Mallorca: The Making of the Landscape
- 13 Dec 2012
- Dunedin Academic Press
- 260 pages - 234 x 156 x 20mm
'Buswell's latest book has no peer in English....he draws on various epistemological perspectives to portray the landscape as a cultural artifact that is unique due to changing human settlement and exploitation, but also is a palimpsest bearing telltale signs of sequent occupancy never completely erased.' The AAG Review of Books
'The chapters on the historical landscape changes are both enjoyable and informative. The reader is taken on a tour which begins with ‘Prehistoric Mallorca’ (ch. 4), runs through the Roman and Muslim occupations (ch. 5 and 6) through to Medieval and early modern Mallorca (ch. 7 and 8). Three final chapters in this block (ch. 9-11) cover the last two centuries, focusing on the development of manufacturing (principally textiles), demographic changes, the decline of the large estates that had dominated for centuries, and of course, tourism. There is a careful consideration throughout on rural-urban landscape interactions and the development of Palma, reflecting its size and importance.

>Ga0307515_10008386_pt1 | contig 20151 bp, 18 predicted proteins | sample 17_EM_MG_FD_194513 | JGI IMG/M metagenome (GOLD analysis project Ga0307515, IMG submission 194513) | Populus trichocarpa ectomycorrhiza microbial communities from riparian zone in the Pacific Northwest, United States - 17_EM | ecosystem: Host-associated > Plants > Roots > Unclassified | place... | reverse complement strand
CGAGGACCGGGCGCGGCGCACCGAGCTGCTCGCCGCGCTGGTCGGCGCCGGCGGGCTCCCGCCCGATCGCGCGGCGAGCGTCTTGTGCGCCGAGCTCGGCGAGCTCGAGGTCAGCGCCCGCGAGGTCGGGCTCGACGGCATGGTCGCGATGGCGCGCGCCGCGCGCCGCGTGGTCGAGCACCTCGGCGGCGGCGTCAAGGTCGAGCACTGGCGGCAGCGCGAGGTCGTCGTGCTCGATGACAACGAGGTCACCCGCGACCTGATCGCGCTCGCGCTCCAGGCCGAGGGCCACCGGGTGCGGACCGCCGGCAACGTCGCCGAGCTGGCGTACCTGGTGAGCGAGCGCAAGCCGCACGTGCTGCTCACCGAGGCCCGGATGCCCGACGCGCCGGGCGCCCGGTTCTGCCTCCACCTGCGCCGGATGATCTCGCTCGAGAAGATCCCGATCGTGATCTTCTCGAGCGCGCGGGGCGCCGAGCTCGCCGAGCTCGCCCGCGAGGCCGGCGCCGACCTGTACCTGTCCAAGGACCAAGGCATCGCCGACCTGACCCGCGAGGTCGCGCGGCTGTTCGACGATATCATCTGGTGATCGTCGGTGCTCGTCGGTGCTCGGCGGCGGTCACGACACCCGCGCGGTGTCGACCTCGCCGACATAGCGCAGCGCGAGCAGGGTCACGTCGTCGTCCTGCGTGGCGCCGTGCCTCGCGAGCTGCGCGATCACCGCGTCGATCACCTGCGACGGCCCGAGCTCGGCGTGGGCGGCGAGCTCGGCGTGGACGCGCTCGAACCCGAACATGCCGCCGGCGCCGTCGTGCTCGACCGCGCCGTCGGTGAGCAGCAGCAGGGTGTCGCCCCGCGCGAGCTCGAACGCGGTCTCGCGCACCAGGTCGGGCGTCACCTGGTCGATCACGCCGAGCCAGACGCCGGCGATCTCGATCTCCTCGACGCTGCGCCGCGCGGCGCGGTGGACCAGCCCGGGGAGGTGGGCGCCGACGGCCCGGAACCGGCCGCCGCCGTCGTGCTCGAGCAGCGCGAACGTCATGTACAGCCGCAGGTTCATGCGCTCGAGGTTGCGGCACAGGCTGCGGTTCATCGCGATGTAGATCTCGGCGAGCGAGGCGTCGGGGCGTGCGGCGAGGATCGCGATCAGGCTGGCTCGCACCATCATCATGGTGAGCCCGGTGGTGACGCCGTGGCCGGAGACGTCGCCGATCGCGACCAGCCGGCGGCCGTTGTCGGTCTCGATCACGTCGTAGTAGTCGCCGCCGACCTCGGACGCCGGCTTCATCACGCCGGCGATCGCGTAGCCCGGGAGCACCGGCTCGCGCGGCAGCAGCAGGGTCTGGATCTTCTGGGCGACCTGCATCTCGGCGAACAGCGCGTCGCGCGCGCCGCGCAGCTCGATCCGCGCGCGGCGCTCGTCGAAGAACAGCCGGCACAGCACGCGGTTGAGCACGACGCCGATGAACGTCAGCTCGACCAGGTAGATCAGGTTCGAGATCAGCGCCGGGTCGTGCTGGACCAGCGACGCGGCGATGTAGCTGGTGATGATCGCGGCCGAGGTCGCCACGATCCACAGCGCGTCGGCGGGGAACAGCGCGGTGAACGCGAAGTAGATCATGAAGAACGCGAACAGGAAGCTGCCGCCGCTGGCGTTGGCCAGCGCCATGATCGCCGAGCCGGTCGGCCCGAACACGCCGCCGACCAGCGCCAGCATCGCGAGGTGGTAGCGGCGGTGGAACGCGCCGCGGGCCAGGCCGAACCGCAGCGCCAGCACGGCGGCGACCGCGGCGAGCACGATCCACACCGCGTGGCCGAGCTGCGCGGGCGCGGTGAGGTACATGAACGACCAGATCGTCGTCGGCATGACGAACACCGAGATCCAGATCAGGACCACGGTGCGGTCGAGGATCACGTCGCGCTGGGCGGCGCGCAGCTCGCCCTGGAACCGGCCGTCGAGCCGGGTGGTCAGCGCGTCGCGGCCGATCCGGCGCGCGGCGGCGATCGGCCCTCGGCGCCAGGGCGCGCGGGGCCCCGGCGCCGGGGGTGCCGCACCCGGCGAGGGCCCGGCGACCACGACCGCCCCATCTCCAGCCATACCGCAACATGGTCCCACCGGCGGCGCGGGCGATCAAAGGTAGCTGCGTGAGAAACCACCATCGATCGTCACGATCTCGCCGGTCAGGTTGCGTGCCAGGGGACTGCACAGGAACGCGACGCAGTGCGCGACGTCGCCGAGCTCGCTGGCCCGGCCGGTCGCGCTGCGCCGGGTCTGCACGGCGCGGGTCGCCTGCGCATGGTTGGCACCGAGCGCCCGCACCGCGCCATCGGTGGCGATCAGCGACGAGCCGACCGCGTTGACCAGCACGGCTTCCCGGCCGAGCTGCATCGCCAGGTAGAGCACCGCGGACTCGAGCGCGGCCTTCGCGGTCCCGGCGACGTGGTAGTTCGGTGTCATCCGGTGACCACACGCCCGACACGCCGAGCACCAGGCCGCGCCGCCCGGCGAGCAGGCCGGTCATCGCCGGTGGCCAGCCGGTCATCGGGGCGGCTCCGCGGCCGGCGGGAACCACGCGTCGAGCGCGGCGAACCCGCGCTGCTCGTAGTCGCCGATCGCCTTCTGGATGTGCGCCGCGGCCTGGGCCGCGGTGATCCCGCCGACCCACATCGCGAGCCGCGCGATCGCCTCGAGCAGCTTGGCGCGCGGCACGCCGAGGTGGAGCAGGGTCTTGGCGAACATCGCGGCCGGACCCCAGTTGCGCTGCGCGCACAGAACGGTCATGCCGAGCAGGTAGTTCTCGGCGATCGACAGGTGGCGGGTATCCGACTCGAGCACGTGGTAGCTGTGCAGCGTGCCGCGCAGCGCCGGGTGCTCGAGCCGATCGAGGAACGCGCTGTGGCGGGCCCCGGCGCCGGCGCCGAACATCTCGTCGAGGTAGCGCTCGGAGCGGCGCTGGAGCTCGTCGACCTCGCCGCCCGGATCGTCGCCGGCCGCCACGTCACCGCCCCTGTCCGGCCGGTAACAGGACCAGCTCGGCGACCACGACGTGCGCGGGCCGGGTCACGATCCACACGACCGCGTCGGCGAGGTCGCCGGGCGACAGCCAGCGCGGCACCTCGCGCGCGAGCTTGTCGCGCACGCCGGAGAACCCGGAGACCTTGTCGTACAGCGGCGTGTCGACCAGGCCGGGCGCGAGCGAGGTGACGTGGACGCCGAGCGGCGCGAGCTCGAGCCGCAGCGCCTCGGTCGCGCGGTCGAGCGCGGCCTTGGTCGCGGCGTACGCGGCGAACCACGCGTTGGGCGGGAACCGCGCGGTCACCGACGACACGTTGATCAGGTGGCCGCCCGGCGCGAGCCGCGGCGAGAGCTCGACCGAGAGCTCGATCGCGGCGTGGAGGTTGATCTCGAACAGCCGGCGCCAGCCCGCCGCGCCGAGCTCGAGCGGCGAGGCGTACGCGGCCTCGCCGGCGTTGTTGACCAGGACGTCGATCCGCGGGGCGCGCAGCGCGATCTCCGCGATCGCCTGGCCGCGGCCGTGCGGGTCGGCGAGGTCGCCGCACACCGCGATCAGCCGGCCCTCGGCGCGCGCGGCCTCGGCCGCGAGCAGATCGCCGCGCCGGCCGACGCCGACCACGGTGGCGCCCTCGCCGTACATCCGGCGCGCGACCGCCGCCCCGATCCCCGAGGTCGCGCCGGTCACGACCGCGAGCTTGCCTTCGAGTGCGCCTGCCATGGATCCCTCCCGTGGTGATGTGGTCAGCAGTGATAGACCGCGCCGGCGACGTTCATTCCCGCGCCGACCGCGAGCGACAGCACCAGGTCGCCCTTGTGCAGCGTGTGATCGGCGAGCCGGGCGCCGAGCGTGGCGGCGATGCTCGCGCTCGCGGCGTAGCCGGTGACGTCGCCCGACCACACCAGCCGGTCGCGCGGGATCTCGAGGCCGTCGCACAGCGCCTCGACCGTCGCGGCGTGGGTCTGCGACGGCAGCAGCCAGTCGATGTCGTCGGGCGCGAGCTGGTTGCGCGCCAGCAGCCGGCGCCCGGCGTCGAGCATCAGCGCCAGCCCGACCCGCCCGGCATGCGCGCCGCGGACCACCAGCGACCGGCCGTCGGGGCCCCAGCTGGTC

These historical chapters that form the ‘core’ of the book are highly readable and will have wide appeal to a non-academic audience. This is in part down to the inclusion of many fascinating factual ‘gems’ that make the narrative come alive. These range from descriptions of land tenants’ rents during the sixteenth century (paid in a mixture of cream cheeses, goats and cash), to changes in dietary preferences between the Muslim and Christian occupations. I particularly enjoyed the author’s many asides (harking back to themes covered elsewhere) and style of probing behind the facts, although not all his questions are answered in much depth, which might frustrate some readers.
There is much to commend the structuring and presentation of the book. The chronological layout of the chapters makes them easy to dip in and out of, whilst helpful summaries reinforce key points. The illustrations are generous and useful, taking the form of coloured maps, photographs and tables. I found the historical maps and old photographs particularly welcome - I wish there had been more of these but space doesn’t seem to have permitted this. The reference list is impressive and an excellent resource in itself.' Island Studies
‘The book is well illustrated and offers a panoply of archival photographs, contemporary images and sketch maps, but draws almost exclusively upon secondary research material. It is of direct interest to the teaching of Iberian geography at undergraduate level. This fascinating and informative book offers valuable insight into an island community that is little known beyond its Catalan and Castilian research roots.’ Geography